Saturday, August 8, 2009

The Assisted Suicide Debate Continues

In its very last judgment the House of Lords again wrestled with the question of assisted suicide. The Court had earlier determined (in common with Canada) that the bar on assisted suicide was lawful but now had to deal with an ancillary question -- that is whether or not the Director of Public Prosecutions (the head of the English prosecution service) had to give some guidance as to when it would exercise its discretion to allow a prosecution for assisted suicide.

The case concerned a woman suffering from a progressive disease which in time would render her life unbearable. When that time comes she wants to be taken to Switzerland where assisted suicide is lawful to end her own suffering. Her husband is willing to take her. There is a nice legal question as to whether taking somebody to another country where you will assist them commit suicide is even a crime, but the woman and her husband don't want to chance that. Instead they wanted an answer to the question, "is the DPP going to prosecute the husband at all?" At the very least they wanted to know what criteria the Director proposes to apply in making that decision.

The House of Lords, in a thoughtful judgment, ordered that the Director issue a policy outlining the criteria that would be considered in deciding whether or not to prosecute a person for assiting a suicide. The discussion covers a great deal of the assisted suicide debate (including the Rodriguez case) and highlights the continued difficulty that this whole topic raises. In a macabre moment Lord Phillips of Worth Matravers cites an old English decision from the early 1800's (R. v. Burgess) on the problems posed by the crime of attempting suicide:

“We are all of opinion that the jurisdiction of the Quarter Sessions is not taken away by the 24 & 25 Vict. c. 100, and that attempting to commit suicide is not attempting to commit murder within that statute. If it were, it would follow that any one attempting to commit suicide by wounding himself must be indicted for the offence of wounding with intent to commit murder, which until very recently was punishable with death.”

This question will sooner or later have to be dealt with by Parliament (both here and in the United Kingdom) but for now at least the House of Lords has tempered discretion with reason in this debate.

Perhaps this was not a bad gesture for the Lords own last act.

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A Revival and an End

After an absence of several months I come back to my blog -- and so a revival. Now to comment on an end.

For several hundred years the House of Lords has stood (in the guise of its Judicial
Committee) as the highest court in the United Kingdom. Its alter ego, the Judicial Committee of the Privy Council equally stood as the de facto highest court in the British Empire and Commonwealth (although slowly but surely its reach has faded away in favour of various domestic high courts).

Despite the diminishment of its formal reach over the years, the House of Lords practically had pride of place and a form of precedence throughout the common law world as the highest court. The United States Supreme Court has always been parochial in its outlook and in its technical and arcane language (and debates) has never fired the judicial imagination of other countries in the way that the House of Lords has. None of the domestic highest courts throughout the remains of the British Empire has ever come close to the level of respect given the House of Lords.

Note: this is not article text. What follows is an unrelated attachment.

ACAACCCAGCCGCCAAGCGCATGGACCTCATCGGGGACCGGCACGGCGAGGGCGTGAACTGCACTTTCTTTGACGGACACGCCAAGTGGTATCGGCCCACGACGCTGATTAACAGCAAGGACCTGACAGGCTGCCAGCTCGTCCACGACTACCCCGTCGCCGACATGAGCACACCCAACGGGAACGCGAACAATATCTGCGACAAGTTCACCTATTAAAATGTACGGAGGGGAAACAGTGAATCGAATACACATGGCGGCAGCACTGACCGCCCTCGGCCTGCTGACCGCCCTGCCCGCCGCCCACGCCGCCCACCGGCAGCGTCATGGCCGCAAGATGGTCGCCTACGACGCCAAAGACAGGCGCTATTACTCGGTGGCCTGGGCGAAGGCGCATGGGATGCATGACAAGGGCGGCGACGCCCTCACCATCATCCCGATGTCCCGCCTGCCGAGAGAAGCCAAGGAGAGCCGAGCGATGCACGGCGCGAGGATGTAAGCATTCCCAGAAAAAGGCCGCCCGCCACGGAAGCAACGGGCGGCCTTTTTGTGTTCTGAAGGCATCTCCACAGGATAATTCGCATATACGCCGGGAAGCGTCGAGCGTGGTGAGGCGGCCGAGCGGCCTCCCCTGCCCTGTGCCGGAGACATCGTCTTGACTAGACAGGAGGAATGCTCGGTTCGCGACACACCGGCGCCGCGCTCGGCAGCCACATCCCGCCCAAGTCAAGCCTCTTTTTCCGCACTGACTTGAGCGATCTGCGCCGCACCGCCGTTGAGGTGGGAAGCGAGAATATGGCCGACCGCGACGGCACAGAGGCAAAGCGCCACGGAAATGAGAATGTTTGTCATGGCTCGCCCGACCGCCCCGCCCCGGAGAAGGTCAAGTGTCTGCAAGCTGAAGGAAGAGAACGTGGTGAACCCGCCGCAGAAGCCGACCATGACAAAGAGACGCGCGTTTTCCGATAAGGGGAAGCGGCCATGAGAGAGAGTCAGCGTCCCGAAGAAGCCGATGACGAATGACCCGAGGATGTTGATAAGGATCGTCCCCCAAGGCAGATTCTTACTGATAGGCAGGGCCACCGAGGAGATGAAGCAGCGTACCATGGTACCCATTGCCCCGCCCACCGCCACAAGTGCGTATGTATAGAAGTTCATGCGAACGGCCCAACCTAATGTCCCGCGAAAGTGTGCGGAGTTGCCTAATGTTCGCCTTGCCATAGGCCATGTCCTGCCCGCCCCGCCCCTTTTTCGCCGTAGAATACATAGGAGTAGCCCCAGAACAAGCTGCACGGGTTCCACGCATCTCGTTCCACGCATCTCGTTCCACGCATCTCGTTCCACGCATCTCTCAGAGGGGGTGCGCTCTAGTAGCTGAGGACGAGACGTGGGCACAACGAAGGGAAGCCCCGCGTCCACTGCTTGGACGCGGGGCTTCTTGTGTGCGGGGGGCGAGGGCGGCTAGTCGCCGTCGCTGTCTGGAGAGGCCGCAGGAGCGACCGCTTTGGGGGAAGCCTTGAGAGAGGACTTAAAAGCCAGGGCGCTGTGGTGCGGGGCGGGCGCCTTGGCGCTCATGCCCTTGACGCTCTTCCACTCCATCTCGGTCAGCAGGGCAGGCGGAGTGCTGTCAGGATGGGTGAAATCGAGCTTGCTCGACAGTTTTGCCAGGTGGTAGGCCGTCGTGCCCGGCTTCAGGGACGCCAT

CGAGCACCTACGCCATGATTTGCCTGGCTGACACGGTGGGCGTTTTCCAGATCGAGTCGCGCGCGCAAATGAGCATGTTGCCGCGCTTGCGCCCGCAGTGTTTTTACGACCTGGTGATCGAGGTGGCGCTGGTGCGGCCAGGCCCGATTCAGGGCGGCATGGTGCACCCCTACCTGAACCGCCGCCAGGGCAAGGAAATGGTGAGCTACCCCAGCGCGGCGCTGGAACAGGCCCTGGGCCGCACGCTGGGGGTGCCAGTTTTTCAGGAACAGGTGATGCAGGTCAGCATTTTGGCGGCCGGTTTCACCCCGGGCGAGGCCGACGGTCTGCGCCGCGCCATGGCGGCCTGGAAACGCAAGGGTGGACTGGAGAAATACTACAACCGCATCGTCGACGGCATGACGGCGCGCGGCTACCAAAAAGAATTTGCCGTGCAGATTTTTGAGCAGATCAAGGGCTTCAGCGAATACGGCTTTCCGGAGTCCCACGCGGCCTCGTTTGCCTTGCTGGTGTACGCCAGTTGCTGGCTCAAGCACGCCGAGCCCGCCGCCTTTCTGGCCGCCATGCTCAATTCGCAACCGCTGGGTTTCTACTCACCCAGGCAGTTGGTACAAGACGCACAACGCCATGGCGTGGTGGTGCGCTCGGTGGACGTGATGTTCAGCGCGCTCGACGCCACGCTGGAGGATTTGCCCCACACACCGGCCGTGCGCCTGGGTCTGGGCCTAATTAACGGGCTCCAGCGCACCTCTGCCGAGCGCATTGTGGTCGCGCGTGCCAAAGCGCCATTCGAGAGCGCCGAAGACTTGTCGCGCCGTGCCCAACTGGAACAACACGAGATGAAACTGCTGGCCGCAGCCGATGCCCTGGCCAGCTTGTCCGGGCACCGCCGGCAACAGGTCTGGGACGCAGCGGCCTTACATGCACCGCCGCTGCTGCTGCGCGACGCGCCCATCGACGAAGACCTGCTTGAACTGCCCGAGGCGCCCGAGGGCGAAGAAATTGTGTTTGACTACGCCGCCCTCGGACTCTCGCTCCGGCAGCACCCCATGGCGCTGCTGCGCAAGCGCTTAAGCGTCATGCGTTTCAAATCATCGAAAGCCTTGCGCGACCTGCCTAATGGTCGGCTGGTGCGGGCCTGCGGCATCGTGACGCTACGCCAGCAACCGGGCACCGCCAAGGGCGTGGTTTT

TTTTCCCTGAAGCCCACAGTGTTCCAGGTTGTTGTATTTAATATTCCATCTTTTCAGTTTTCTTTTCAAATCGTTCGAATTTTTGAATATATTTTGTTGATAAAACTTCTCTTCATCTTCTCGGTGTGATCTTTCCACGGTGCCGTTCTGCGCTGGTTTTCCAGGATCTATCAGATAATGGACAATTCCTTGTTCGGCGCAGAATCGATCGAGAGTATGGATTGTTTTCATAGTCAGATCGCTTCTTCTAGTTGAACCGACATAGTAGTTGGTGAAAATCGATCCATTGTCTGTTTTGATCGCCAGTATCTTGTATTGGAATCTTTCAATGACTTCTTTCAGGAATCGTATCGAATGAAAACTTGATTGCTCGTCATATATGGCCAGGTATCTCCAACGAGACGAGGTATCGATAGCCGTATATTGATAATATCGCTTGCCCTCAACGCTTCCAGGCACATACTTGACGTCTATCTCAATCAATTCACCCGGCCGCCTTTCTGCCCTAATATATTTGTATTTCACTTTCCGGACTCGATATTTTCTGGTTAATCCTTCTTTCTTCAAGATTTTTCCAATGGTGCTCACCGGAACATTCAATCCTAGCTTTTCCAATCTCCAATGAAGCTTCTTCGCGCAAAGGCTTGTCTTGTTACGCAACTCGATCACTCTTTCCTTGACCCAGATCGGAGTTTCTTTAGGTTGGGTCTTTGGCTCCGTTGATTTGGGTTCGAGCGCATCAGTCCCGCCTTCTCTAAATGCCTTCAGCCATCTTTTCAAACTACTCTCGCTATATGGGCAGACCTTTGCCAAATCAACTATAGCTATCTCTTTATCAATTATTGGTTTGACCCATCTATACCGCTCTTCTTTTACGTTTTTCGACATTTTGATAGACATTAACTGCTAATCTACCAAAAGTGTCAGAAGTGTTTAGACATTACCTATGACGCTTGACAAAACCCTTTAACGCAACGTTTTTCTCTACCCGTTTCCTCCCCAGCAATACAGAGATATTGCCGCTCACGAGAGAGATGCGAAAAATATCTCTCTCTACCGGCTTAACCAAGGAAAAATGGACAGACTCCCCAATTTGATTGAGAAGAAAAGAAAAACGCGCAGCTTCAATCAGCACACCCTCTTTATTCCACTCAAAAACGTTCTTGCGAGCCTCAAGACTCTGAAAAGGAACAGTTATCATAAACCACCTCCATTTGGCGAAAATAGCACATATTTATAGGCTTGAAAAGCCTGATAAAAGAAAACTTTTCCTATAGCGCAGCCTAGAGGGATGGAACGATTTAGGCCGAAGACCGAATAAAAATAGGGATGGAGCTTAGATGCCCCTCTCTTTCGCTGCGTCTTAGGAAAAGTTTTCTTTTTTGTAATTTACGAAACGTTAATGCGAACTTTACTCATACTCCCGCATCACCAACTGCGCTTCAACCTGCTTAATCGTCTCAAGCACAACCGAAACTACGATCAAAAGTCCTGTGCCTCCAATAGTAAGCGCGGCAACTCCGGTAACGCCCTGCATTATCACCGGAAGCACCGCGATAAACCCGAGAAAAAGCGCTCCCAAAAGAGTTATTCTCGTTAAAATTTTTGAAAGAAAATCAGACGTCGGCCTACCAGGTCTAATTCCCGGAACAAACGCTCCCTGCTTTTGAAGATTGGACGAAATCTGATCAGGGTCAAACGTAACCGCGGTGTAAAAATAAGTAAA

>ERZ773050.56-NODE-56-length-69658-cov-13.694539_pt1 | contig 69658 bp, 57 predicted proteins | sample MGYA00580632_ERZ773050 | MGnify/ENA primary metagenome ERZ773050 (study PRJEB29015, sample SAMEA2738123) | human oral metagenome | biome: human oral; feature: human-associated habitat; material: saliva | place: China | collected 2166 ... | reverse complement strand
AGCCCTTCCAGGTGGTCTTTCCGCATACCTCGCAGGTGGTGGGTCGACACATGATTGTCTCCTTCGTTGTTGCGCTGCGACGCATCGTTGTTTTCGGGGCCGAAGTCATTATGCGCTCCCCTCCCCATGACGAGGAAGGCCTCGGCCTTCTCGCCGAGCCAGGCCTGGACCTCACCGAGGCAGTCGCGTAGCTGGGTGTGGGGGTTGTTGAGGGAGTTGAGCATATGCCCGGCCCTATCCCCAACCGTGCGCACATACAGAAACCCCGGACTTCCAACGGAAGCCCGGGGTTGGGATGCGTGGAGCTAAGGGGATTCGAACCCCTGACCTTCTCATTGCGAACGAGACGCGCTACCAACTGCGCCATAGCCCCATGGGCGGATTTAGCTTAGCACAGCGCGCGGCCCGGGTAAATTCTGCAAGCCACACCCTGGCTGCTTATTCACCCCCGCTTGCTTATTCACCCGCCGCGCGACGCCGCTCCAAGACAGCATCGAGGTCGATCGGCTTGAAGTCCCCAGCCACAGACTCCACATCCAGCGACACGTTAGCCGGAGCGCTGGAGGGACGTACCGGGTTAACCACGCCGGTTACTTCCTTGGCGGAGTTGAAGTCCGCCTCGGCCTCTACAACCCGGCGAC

In recent years this central place in the common law has faded. The legal system of the United Kingdom (like all legal systems) has moved away from its focus on the common law. It is now much more preoccupied with the interpretation of intricate British statutes or increasingly focused on the niceties of European Union law. The judgments (or speeches as they are more properly called) of the Law Lords that are read by law students in Canada are older now. But still the recent judgments of the House of Lords (and particularly Lord Bingham of Cornhill -- likely the greatest jurist of this generation in the English speaking world) on the topics of the war against terror and the rights of persons facing persecution are striking their clarity of thought, speech and common sense.

On July 30, 2009, the House of Lords carried out its last judicial function. It rendered a number of judgments (one of which concerned a long delayed claim for royalties for the song "A Whiter Shade of Pale" and another concerning assisted suicide). The the Lords made few quick remarks and then adjourned for the last time. In rather elegant, form the last substantive remarks of Lord Hope of Craighead concerned the inscription beneath the clock in the House of Lords chamber (which in Latin says -- Everything has its time). It can be seen at a convenient recording maintained at the House of Lords website (skip ahead a bit for the sound).

On October 1, 2009, the new Supreme Court of the United Kingdom will become the highest court in the United Kingdom. While the composition of this Court will remain the same as the current judicial committee (sadly Lord Bingham of Cornhill has retired and will not sit as the first President), I doubt it will ever have the mystique or authority outside of the United Kingdom that the House of Lords had. While this perhaps is an inevitable evolution in death of the Empire and the increased autonomy of its former colonies, it still perhaps should give some pause to mark the passing of what was once an institution that served to unite the common law.

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